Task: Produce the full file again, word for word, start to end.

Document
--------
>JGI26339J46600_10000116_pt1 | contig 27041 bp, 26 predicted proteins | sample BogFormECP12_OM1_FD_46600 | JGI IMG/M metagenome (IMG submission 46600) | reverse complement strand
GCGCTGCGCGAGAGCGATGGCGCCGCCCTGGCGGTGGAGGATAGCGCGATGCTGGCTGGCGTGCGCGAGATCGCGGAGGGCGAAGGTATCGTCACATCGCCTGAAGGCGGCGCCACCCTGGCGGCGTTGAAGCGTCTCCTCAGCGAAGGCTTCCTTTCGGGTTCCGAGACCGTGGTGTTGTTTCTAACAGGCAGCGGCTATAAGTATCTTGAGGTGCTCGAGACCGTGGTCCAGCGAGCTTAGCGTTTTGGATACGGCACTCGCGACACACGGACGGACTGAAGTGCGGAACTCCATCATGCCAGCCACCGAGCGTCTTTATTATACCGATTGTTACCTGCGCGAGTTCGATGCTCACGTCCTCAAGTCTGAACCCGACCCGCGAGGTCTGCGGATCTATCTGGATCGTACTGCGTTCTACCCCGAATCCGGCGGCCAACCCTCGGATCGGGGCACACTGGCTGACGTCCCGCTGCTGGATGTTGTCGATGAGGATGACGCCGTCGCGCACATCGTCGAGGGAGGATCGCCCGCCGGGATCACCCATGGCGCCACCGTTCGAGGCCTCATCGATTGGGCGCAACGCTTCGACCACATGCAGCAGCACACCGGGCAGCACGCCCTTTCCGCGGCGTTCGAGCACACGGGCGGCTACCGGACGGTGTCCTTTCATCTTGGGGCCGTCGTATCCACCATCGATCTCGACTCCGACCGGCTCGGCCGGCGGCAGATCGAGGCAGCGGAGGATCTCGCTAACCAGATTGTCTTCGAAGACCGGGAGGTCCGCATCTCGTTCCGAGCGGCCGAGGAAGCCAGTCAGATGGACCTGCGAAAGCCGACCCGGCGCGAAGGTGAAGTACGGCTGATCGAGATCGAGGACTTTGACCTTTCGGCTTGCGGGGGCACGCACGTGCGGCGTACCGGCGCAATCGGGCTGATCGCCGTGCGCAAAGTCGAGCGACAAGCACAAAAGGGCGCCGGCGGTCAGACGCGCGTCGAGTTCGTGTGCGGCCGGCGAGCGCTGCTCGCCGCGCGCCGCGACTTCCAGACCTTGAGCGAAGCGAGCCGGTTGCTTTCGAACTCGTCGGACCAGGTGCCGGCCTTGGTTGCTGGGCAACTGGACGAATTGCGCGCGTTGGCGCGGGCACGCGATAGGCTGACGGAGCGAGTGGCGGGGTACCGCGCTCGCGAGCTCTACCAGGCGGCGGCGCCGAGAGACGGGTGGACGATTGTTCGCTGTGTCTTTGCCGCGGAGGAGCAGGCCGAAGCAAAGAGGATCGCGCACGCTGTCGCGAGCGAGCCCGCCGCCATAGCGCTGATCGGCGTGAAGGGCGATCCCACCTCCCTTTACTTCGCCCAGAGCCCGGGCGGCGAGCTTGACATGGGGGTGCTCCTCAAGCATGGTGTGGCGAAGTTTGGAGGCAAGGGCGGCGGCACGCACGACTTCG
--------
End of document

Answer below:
>JGI26339J46600_10000116_pt1 | contig 27041 bp, 26 predicted proteins | sample BogFormECP12_OM1_FD_46600 | JGI IMG/M metagenome (IMG submission 46600) | reverse complement strand
GCGCTGCGCGAGAGCGATGGCGCCGCCCTGGCGGTGGAGGATAGCGCGATGCTGGCTGGCGTGCGCGAGATCGCGGAGGGCGAAGGTATCGTCACATCGCCTGAAGGCGGCGCCACCCTGGCGGCGTTGAAGCGTCTCCTCAGCGAAGGCTTCCTTTCGGGTTCCGAGACCGTGGTGTTGTTTCTAACAGGCAGCGGCTATAAGTATCTTGAGGTGCTCGAGACCGTGGTCCAGCGAGCTTAGCGTTTTGGATACGGCACTCGCGACACACGGACGGACTGAAGTGCGGAACTCCATCATGCCAGCCACCGAGCGTCTTTATTATACCGATTGTTACCTGCGCGAGTTCGATGCTCACGTCCTCAAGTCTGAACCCGACCCGCGAGGTCTGCGGATCTATCTGGATCGTACTGCGTTCTACCCCGAATCCGGCGGCCAACCCTCGGATCGGGGCACACTGGCTGACGTCCCGCTGCTGGATGTTGTCGATGAGGATGACGCCGTCGCGCACATCGTCGAGGGAGGATCGCCCGCCGGGATCACCCATGGCGCCACCGTTCGAGGCCTCATCGATTGGGCGCAACGCTTCGACCACATGCAGCAGCACACCGGGCAGCACGCCCTTTCCGCGGCGTTCGAGCACACGGGCGGCTACCGGACGGTGTCCTTTCATCTTGGGGCCGTCGTATCCACCATCGATCTCGACTCCGACCGGCTCGGCCGGCGGCAGATCGAGGCAGCGGAGGATCTCGCTAACCAGATTGTCTTCGAAGACCGGGAGGTCCGCATCTCGTTCCGAGCGGCCGAGGAAGCCAGTCAGATGGACCTGCGAAAGCCGACCCGGCGCGAAGGTGAAGTACGGCTGATCGAGATCGAGGACTTTGACCTTTCGGCTTGCGGGGGCACGCACGTGCGGCGTACCGGCGCAATCGGGCTGATCGCCGTGCGCAAAGTCGAGCGACAAGCACAAAAGGGCGCCGGCGGTCAGACGCGCGTCGAGTTCGTGTGCGGCCGGCGAGCGCTGCTCGCCGCGCGCCGCGACTTCCAGACCTTGAGCGAAGCGAGCCGGTTGCTTTCGAACTCGTCGGACCAGGTGCCGGCCTTGGTTGCTGGGCAACTGGACGAATTGCGCGCGTTGGCGCGGGCACGCGATAGGCTGACGGAGCGAGTGGCGGGGTACCGCGCTCGCGAGCTCTACCAGGCGGCGGCGCCGAGAGACGGGTGGACGATTGTTCGCTGTGTCTTTGCCGCGGAGGAGCAGGCCGAAGCAAAGAGGATCGCGCACGCTGTCGCGAGCGAGCCCGCCGCCATAGCGCTGATCGGCGTGAAGGGCGATCCCACCTCCCTTTACTTCGCCCAGAGCCCGGGCGGCGAGCTTGACATGGGGGTGCTCCTCAAGCATGGTGTGGCGAAGTTTGGAGGCAAGGGCGGCGGCACGCACGACTTCG